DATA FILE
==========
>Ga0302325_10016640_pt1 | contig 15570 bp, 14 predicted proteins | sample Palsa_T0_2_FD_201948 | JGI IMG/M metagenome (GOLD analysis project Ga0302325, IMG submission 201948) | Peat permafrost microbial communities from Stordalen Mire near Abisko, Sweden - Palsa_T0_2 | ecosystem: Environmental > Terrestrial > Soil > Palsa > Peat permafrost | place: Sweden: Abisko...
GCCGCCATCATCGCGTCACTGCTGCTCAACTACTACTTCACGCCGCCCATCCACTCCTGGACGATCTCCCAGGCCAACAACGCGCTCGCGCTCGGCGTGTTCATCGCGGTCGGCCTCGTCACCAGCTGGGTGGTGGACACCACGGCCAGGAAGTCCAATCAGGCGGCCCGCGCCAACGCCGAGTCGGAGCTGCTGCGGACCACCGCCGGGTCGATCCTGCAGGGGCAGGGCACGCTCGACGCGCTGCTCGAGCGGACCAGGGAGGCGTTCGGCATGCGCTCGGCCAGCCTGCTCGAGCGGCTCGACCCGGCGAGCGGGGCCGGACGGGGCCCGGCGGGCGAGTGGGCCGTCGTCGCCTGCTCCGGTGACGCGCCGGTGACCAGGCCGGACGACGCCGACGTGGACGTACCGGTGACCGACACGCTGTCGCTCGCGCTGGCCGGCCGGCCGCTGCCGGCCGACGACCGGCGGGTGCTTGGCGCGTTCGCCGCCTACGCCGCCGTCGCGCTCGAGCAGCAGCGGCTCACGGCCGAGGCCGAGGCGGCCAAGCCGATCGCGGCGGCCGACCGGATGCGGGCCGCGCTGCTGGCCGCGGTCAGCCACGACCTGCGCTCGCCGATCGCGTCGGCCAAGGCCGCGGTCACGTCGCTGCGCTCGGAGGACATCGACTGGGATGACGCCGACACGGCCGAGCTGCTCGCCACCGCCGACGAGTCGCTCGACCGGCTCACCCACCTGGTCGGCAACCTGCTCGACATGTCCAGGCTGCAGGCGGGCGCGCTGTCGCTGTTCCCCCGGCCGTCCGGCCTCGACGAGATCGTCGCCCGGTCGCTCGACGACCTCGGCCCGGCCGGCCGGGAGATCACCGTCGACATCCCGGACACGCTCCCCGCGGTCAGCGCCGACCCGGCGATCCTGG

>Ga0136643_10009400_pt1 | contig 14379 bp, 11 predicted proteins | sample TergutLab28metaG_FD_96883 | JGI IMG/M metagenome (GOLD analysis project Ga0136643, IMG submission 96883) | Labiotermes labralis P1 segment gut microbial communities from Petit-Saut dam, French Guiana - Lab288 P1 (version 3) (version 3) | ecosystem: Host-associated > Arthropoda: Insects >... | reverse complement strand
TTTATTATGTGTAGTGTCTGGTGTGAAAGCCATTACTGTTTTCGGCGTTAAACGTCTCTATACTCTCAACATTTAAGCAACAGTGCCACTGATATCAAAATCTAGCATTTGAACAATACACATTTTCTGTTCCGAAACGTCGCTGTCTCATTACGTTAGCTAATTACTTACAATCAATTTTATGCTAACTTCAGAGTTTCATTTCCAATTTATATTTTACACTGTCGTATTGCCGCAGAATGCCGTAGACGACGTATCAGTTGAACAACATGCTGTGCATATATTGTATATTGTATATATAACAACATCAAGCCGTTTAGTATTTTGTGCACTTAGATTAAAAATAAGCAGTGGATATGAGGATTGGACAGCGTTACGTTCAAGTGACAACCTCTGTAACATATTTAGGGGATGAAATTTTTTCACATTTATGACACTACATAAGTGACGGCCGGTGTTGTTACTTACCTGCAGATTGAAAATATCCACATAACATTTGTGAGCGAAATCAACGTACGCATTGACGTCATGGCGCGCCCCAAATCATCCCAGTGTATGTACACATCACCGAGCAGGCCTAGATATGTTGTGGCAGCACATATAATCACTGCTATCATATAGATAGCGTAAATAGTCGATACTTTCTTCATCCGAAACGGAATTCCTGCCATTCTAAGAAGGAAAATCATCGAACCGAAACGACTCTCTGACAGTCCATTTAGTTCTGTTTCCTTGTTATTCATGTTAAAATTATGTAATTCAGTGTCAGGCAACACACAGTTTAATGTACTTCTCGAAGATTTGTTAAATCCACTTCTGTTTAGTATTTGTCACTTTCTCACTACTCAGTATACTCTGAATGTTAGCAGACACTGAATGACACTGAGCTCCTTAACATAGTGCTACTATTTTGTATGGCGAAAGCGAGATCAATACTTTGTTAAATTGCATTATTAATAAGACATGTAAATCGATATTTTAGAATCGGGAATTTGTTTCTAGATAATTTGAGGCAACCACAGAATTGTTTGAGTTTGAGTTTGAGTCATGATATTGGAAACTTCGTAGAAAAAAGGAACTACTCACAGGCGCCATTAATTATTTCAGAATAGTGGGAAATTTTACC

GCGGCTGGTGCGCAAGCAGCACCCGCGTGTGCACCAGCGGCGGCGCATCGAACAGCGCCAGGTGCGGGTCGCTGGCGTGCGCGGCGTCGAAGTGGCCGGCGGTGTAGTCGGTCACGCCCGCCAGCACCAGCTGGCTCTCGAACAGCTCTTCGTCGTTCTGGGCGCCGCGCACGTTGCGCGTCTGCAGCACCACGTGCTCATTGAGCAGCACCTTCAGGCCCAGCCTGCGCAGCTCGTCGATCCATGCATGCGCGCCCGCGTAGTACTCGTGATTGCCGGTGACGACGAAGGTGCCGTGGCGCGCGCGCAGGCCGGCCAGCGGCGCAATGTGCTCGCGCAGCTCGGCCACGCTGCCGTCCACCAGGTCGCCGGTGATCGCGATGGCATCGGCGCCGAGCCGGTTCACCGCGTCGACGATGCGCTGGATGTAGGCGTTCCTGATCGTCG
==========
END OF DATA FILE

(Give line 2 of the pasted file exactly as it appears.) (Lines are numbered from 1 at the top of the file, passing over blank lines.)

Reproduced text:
GCCGCCATCATCGCGTCACTGCTGCTCAACTACTACTTCACGCCGCCCATCCACTCCTGGACGATCTCCCAGGCCAACAACGCGCTCGCGCTCGGCGTGTTCATCGCGGTCGGCCTCGTCACCAGCTGGGTGGTGGACACCACGGCCAGGAAGTCCAATCAGGCGGCCCGCGCCAACGCCGAGTCGGAGCTGCTGCGGACCACCGCCGGGTCGATCCTGCAGGGGCAGGGCACGCTCGACGCGCTGCTCGAGCGGACCAGGGAGGCGTTCGGCATGCGCTCGGCCAGCCTGCTCGAGCGGCTCGACCCGGCGAGCGGGGCCGGACGGGGCCCGGCGGGCGAGTGGGCCGTCGTCGCCTGCTCCGGTGACGCGCCGGTGACCAGGCCGGACGACGCCGACGTGGACGTACCGGTGACCGACACGCTGTCGCTCGCGCTGGCCGGCCGGCCGCTGCCGGCCGACGACCGGCGGGTGCTTGGCGCGTTCGCCGCCTACGCCGCCGTCGCGCTCGAGCAGCAGCGGCTCACGGCCGAGGCCGAGGCGGCCAAGCCGATCGCGGCGGCCGACCGGATGCGGGCCGCGCTGCTGGCCGCGGTCAGCCACGACCTGCGCTCGCCGATCGCGTCGGCCAAGGCCGCGGTCACGTCGCTGCGCTCGGAGGACATCGACTGGGATGACGCCGACACGGCCGAGCTGCTCGCCACCGCCGACGAGTCGCTCGACCGGCTCACCCACCTGGTCGGCAACCTGCTCGACATGTCCAGGCTGCAGGCGGGCGCGCTGTCGCTGTTCCCCCGGCCGTCCGGCCTCGACGAGATCGTCGCCCGGTCGCTCGACGACCTCGGCCCGGCCGGCCGGGAGATCACCGTCGACATCCCGGACACGCTCCCCGCGGTCAGCGCCGACCCGGCGATCCTGG